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The Best Canadian Dividend Stocks to Buy: REITS Canada and other Top Canadian Dividend Stocks.

Topic: Dividend Stocks

How to pick the best income stocks

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The best income stocks have consistently paid dividends for many years.

Picking the best income stocks has become all the more important for income-seeking investors over the last few years. That’s mainly due to today’s low interest rates cutting bond yields and yields on other fixed-income investments.

But even if you don’t need current income from your portfolio, you still may want to invest in income stocks. When you pick the best income stocks, you are, for the most part, investing in safe and secure companies. That’s in large part because of the dividends that the best income stocks pay. Dividends, after all, are much more stable than earnings projections. More important, dividends are impossible to fake—either the company has the cash to pay dividends or it doesn’t.

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However, it’s important to remember that not all income stocks are created equal. Here are two key guidelines we use to pick the best income stocks that we recommend in our investment services and newsletters, including The Successful Investor:

1. A reasonable dividend yield: You can identify income stocks by their high dividend yields (the percentage you get when you divide a company’s current yearly payment by its share price). For example, stocks with a dividend yield higher than, say, 3% would typically be attractive to an income-seeking investor.

However, it’s important to avoid judging a company based solely on its dividend yield. That’s because a high yield can sometimes be a danger sign rather than a bargain. For example, a company’s dividend yield could be high simply because its share price has dropped sharply (because you use a company’s share price to calculate yield). That can be a sign of an imminent dividend cut.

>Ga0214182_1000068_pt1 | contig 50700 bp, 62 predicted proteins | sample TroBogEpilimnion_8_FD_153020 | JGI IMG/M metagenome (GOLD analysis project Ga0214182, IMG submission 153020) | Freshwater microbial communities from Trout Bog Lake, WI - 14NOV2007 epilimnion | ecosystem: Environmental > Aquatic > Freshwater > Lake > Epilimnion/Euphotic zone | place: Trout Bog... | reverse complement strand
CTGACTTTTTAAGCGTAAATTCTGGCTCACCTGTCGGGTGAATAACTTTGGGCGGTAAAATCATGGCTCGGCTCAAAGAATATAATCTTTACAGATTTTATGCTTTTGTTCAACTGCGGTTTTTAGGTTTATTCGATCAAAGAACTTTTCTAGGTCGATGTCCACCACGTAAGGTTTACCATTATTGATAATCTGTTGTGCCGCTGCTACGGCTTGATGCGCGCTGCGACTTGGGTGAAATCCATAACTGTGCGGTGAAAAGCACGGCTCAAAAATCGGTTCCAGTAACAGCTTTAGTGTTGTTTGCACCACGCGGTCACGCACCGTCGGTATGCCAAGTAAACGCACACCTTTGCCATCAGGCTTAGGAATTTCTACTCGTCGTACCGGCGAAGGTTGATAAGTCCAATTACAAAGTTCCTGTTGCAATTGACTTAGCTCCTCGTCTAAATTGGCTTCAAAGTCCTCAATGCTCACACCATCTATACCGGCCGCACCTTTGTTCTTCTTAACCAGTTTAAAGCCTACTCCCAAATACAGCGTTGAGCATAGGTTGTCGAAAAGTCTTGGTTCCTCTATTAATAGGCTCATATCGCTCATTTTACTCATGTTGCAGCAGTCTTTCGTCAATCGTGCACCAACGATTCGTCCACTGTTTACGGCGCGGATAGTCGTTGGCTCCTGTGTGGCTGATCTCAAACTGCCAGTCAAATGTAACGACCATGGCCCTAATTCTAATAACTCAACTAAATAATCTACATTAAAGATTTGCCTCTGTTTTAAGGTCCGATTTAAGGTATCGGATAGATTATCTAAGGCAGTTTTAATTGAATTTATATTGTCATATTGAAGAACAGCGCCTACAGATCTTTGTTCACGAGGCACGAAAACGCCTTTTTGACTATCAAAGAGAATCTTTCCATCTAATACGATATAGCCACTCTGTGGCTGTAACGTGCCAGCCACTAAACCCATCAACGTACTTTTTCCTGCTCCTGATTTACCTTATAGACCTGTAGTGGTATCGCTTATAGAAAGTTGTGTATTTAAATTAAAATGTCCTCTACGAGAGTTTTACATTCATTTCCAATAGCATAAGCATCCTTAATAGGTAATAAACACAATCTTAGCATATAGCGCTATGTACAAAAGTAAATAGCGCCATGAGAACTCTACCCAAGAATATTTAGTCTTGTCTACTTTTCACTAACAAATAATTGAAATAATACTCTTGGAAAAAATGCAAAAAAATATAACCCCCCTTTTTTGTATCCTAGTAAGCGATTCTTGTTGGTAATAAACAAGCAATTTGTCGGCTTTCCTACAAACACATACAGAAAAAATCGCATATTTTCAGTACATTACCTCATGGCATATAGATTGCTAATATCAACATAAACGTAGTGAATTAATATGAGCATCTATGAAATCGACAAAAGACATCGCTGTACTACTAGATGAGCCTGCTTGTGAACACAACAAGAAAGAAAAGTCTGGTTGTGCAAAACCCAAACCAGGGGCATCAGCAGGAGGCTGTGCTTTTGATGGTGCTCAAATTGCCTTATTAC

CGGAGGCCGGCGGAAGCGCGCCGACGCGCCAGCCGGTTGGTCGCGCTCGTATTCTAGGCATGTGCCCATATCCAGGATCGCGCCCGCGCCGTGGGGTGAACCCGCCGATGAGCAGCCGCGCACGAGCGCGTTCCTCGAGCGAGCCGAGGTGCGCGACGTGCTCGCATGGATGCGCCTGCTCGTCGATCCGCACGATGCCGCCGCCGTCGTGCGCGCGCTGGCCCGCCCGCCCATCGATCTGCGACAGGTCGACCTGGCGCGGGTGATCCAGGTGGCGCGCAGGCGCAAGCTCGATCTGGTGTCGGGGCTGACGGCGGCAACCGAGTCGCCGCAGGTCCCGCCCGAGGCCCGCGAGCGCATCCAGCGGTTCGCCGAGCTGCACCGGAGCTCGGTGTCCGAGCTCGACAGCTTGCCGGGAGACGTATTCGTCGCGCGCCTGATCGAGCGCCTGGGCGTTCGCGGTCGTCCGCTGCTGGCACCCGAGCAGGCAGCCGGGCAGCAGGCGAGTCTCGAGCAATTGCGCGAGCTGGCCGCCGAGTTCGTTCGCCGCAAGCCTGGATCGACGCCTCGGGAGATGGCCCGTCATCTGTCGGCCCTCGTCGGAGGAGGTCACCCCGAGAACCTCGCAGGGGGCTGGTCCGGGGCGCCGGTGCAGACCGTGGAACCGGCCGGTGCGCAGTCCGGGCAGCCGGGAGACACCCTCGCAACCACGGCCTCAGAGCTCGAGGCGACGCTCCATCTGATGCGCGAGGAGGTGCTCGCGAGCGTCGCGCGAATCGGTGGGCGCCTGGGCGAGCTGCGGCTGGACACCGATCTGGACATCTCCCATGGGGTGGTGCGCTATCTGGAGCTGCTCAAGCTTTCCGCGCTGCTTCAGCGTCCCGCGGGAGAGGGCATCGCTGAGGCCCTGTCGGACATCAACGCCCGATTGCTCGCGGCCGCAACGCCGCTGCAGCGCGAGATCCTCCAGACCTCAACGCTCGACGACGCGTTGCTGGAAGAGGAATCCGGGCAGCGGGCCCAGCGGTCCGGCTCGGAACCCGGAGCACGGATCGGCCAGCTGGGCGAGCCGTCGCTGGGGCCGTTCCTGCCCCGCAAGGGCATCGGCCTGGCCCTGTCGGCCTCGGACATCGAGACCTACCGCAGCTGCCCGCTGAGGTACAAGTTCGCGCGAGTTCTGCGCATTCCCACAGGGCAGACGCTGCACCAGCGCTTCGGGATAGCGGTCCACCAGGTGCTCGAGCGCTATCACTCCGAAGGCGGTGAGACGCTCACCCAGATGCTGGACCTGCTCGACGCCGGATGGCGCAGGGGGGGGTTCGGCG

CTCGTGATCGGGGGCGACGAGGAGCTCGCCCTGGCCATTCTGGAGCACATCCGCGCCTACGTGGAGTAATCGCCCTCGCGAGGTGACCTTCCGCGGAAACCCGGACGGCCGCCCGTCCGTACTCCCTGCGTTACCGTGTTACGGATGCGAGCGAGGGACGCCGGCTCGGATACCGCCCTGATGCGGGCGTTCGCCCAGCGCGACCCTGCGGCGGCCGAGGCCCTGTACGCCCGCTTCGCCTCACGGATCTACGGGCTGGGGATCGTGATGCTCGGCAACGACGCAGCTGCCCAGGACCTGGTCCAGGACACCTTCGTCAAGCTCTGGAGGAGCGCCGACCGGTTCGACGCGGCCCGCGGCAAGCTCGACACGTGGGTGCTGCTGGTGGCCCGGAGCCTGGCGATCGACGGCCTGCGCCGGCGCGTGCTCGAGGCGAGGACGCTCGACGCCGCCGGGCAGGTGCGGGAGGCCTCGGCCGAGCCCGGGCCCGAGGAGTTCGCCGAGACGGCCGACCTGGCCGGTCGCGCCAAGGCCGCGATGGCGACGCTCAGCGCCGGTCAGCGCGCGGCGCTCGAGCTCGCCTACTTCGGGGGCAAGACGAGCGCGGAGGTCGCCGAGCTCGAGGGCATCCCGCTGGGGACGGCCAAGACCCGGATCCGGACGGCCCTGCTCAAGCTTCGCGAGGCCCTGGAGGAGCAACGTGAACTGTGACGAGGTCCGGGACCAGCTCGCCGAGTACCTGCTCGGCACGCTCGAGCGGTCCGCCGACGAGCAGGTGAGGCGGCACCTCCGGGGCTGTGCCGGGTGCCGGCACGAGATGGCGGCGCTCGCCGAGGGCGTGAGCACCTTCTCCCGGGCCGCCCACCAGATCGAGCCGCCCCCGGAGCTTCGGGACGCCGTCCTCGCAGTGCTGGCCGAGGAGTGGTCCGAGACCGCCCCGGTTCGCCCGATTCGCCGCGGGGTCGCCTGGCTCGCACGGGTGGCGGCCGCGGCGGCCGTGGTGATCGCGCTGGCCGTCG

2. Maintaining or increasing dividends: Apart from a high dividend yield, you should look for stocks that have a long history of paying (and raising) their dividends. For a true measure of stability, focus on those companies that have maintained or raised their dividends during the recent recession and stock-market downturn.

That’s because these firms leave themselves enough room to handle periods of earnings volatility. By continually rewarding investors, and retaining enough cash to finance their businesses, they provide an attractive mix of safety, income and growth.

Additional factors for finding the best income stocks to invest in

a) Financial factors:

Start your search by looking for companies that have a 5- to 10-year history of profits. Companies that make money regularly are safer than chronic or even occasional money losers. You’ll also want to look mostly for companies that have been paying dividends for at least 5 years—10 years is even better. Companies can fake earnings, but dividends are cash outlays. If you only buy dividend-paying value stock picks, you’ll avoid most frauds. The last financial measure we like to see in a company is manageable debt. When bad times hit, debt-heavy companies often go broke first.